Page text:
This is the Introduction written by Dr Alec Lucas (Doctorate of English Literature) who was Head of the English Department at McGill University, Montreal at the time. He wrote the following in 1969 pertaining to the poetry in my first book of poetry (Walking On the Greenhouse Roof, Delta Press, Montreal, 1969).
I sat reading the Cobourg Sentinel-Star one afternoon during a visit to my parents in Bomanville some three years ago. My mother said, "Be sure not to miss Wally Keeler's poem. He's the young grandson of a former neighbour, you know." I looked it up, expecting I don't know what precisely, perhaps something like the old high school poetry,
. . . I hear the moaning autumn wind
. . . Across the lonely meadows sere;
. . . It hints that, too, I'll wake to find
. . . That love's, like summer, gone, I fear;
or something of social protest akin to
. . . "I'll reap the harvest
. . . Of all Viet nam
. . . Of rice (and every living man),"
. . . Cried death,
. . . The voice of Uncle Sam;
or again, some cryptic verse like,
. . . Red eggs
. . . . . . . crow petals
. . . of
. . . . . passionate promise in the psychedelic dawn.
. . . The astronauted moon is shattered,
. . . Smashed windowpaned onion.
So much for conjecture! Instead, I came across a lyric poem that took me completely by surprise. Rightly or wrongly (I know now wrongly), and without considering the matter carefully, I had also assumed there could hardly be any new nature images in poetry, that the Romantics and Neo-Romantics had mined out the vein. But here in a poem by a boy of sixteen were images as fresh as spring leaves -- new, vital, and promising of his future work -- creating a world where the forests become "Emerald blankets curving on the hills," beyond the lake, where "Suntanned pebbles crush beneath me," and an inflowing stream "tumbles upon itself, / shifting its silt in shallow shoves." Despite the fact that the poem was frequently clumsy, it did reveal, also, the writer knew how poetry works.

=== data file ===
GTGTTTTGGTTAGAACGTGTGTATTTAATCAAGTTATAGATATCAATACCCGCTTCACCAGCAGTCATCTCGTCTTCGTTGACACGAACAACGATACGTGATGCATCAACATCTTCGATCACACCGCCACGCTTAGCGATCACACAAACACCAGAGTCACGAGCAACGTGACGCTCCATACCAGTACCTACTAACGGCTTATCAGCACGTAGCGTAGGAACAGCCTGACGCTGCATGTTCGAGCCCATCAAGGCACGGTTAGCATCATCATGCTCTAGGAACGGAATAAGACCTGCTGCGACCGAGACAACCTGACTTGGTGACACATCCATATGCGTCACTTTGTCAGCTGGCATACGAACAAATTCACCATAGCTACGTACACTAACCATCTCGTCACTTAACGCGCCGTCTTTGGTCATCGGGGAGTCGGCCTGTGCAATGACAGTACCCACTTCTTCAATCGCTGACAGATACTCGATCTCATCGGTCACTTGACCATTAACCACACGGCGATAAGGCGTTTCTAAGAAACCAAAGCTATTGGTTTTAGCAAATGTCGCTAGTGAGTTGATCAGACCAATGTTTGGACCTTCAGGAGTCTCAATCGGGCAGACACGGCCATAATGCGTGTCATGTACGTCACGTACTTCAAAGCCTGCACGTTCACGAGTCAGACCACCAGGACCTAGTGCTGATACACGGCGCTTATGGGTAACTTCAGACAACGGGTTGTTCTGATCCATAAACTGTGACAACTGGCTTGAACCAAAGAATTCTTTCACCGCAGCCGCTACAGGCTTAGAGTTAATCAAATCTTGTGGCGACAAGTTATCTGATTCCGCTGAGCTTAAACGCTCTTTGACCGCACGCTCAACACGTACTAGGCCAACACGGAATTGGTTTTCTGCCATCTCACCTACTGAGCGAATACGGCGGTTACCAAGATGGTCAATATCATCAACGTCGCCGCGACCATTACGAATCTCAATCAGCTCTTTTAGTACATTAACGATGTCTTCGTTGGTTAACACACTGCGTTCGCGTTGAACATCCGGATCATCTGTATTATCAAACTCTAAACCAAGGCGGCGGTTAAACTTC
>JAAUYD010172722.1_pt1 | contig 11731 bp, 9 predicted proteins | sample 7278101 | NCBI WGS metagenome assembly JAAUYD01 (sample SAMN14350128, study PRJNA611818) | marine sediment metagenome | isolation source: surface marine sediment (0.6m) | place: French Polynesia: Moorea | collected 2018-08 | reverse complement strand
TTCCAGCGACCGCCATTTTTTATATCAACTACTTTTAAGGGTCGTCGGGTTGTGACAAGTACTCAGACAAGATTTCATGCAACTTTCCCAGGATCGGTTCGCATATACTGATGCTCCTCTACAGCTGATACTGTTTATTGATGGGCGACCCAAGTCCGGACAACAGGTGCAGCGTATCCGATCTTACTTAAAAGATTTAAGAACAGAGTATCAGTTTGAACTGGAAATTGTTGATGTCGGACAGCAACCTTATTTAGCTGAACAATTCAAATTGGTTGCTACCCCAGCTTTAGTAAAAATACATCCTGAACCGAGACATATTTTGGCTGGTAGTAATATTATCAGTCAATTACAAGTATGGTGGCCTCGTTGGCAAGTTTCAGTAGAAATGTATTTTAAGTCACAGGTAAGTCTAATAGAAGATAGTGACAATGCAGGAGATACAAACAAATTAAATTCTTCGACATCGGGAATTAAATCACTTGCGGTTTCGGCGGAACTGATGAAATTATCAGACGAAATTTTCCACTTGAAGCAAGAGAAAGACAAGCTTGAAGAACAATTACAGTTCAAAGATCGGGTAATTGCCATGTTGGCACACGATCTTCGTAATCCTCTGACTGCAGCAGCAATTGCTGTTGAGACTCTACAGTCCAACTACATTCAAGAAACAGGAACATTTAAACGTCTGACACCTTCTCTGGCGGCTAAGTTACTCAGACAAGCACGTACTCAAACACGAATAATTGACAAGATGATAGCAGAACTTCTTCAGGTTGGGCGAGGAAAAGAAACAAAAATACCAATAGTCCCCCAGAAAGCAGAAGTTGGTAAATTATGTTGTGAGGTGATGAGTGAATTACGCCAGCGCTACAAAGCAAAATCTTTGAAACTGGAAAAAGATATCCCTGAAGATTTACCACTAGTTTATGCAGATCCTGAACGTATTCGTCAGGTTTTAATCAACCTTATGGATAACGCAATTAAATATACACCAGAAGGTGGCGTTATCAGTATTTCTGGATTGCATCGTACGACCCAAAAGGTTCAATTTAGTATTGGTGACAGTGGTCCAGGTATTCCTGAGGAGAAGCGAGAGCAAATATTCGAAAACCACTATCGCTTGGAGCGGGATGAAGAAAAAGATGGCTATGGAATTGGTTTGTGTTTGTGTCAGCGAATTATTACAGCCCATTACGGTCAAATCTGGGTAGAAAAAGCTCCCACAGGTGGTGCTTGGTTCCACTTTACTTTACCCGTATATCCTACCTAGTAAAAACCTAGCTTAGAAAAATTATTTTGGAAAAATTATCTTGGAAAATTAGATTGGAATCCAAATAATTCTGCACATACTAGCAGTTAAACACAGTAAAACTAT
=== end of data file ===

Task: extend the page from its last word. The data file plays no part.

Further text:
Without pressing the analogy of the cause, I admit that I was as excited as when I first read The Return of the Native and The Mill on the Floss. The latter book had so stirred me in fact that I had simply to talk to someone about it, and I remember phoning an "unfortunate" friend at three in the morning to share my pleasure with him. Although I believed that I saw genuine and extraordinary talent in this young boy's work, I reacted differently, however, from my earlier experience. This time I phoned no one. I immediately drove the thirty miles to Cobourg in hopes that I might find this young writer, and went at once to the library. "Yes," the librarian said, "We certainly do know Wally Keeler. He's read almost every book we've got." This sounded encouraging. Although I could scarcely believe that "Why Not I?" was the work of a one-effort poet, I felt reassured now that it was not, and, getting directions, set out for the boy's home.
Further inquiry of a pedestrian gave me to believe I was indeed on the right road if I were looking for a young man who was a "bit crackers. He writes poetry, you know." I admitted that this must certainly be he, and knocking at the house door, found myself face to face with a lad who had long hair and bare feet and certainly did write poetry. Half-expecting that he would produce a handful of lucubrations with explanations of his failure to write more, I asked whether he had other poems. "Yes," he replied, "I have some others." and herewith placed in my hands a great sheaf of manuscript of literally hundreds of poems that I was eventually to carry off to read and later to discuss with Louis Dudek and that was to become the seedbed from which Walking On The Greenhouse Roof was to grow.
Since that time Keeler has continued to write and to improve. He has gained and is gaining greater control of his imagery and syntax. Yet he is a poet of achievement as well as of promise.